“It’s done,” said European Commissioner Viviane Reding today. “The Commission has adopted my proposal for a European law so that women represent 40% of company board members by 2020.”
Reding has often repeated, “I don’t like quotas, but I like what they do.” A controversial measure, hotly contested by a number of European countries and pundits on both sides of the Atlantic, the new law will come up against deeply entrenched assumptions about gender roles and divided opinions about the best way to increase the uncontested penury of women at the top of business organizations.
To understand the depth of the cultural divide, all it takes is a look around us. Yesterday, in the Paris metro I was astonished to see the following billboard advertisement for Carrefour, France’s Walmart and #32 on the Fortune 500. The picture shows a housewife carrying a full laundry hamper, kids at her heels. She says, “My children, my husband…and whew, my groceries delivered by ooshop.com”
Men and women alike are products of the cultural environment in which we live and work. A few weeks ago, for example, I heard the CEO of a FTSE 100 firm speak at an event to promote women on boards. With growing dismay, I heard him tell the very senior women gathered that adding a woman to a top team won’t increase diversity if she “acts like a man.” “Please don’t lose your femininity,” he urged, before he also cautioned them that they might be biting off more than they could chew by adding a board appointment to an already full work-family schedule.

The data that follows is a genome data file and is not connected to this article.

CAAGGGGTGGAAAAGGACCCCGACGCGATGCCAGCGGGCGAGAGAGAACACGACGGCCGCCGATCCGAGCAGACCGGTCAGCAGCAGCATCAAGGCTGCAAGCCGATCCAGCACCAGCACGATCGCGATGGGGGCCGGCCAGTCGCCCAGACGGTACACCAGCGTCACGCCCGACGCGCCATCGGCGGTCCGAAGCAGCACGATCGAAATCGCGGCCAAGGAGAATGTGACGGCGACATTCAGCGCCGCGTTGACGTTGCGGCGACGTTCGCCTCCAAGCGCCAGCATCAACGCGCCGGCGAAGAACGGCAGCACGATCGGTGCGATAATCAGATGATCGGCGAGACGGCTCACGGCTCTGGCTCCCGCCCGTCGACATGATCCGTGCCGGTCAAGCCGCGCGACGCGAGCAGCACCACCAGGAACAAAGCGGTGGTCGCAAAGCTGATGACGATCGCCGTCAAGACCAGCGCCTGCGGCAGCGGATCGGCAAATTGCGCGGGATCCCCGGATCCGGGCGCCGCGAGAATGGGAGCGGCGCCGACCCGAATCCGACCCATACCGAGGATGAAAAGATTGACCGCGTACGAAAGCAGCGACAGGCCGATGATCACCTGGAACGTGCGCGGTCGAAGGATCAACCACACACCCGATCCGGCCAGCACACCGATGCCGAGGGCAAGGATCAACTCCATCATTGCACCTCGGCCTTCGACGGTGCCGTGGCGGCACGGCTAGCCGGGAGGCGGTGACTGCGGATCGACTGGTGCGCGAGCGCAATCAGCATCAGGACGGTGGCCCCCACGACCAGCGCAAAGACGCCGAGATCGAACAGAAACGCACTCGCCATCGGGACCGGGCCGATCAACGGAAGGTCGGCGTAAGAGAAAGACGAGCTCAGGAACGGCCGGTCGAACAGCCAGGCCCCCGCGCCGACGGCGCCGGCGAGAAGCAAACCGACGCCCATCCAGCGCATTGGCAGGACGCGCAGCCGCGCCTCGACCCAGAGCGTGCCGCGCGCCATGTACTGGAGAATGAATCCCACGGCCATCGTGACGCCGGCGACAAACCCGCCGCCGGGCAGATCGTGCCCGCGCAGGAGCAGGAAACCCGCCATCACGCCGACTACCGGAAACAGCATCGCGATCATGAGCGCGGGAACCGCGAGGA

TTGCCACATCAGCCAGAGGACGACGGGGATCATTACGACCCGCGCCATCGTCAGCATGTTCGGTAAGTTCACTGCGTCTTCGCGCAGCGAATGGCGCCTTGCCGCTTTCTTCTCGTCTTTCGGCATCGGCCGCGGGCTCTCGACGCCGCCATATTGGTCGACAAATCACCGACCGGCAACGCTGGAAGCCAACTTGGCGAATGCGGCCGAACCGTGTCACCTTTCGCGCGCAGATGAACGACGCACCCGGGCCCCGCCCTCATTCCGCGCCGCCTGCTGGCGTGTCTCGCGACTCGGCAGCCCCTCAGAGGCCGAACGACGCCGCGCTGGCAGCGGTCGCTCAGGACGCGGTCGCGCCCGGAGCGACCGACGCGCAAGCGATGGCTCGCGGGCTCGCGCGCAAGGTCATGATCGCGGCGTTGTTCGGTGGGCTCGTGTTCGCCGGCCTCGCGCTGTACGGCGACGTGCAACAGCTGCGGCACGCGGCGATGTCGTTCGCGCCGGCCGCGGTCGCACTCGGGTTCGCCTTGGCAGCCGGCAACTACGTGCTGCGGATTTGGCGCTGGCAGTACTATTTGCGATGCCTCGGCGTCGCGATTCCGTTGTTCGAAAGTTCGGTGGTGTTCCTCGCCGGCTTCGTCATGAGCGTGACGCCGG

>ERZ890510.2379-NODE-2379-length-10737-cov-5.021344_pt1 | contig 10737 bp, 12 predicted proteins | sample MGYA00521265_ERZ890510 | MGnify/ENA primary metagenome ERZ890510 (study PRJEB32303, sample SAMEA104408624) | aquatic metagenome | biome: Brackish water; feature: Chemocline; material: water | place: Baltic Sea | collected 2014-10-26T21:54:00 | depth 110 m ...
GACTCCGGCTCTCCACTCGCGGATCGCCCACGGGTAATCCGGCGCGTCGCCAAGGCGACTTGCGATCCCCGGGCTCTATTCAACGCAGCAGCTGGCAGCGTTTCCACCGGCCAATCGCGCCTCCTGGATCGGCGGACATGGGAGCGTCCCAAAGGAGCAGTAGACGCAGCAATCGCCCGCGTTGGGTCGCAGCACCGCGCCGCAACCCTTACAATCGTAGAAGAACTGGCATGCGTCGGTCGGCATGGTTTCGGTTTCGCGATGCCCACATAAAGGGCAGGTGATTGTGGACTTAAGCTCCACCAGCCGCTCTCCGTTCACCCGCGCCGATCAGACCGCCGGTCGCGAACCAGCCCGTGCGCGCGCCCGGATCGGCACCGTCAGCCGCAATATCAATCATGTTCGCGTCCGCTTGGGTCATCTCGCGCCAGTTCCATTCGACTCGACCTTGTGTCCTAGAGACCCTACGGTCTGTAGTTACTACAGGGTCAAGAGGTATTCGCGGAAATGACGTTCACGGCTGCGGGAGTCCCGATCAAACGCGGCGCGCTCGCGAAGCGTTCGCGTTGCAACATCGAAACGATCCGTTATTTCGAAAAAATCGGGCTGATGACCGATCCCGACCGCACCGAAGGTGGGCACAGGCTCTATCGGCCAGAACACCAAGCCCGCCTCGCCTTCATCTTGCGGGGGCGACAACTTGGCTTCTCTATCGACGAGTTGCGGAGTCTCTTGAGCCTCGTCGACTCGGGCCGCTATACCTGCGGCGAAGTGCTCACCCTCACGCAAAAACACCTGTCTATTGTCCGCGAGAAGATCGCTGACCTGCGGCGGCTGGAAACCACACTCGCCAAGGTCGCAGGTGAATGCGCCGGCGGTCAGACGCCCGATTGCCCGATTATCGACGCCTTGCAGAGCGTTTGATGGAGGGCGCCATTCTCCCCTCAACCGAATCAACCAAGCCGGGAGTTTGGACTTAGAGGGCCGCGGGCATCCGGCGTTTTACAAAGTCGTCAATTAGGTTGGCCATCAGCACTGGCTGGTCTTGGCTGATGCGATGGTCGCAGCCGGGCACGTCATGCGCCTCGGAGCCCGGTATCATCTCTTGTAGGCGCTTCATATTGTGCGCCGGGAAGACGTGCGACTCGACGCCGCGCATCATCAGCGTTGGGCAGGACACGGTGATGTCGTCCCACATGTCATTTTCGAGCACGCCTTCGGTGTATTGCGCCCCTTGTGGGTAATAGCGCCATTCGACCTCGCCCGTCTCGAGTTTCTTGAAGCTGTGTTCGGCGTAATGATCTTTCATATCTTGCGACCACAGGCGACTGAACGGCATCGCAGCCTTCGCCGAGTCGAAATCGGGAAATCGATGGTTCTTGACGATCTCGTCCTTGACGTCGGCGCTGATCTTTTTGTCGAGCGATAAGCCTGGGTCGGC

And, of course, we all remember Deutsche Bank’s CEO Josef Ackermann’s infamous remark that appointing more women to the company’s board would make it “prettier and more colorful.”
In 2010, with Saadia Zahidi of the World Economic Forum, we surveyed 600 heads of human resources at the world’s largest employers in 20 countries. We asked them to identify what they saw as the biggest barriers to women’s access to leadership positions. The top two factors, far ahead of flexible work and work-life balance policies, were “general norms and cultural practices in my country” and “masculine/patriarchal corporate culture.”
We all know that cultural attitudes are probably the hardest thing to change. On how to do it, I subscribe to the view most eloquently stated by management guru Richard Pascale: “Adults are more likely to act their way into a new way of thinking than to think their way into a new way of acting.” That’s why I agree with Viviane Reding when she says, “I don’t like quotas, but I like what they do.”
This article first appeared on hbr.org.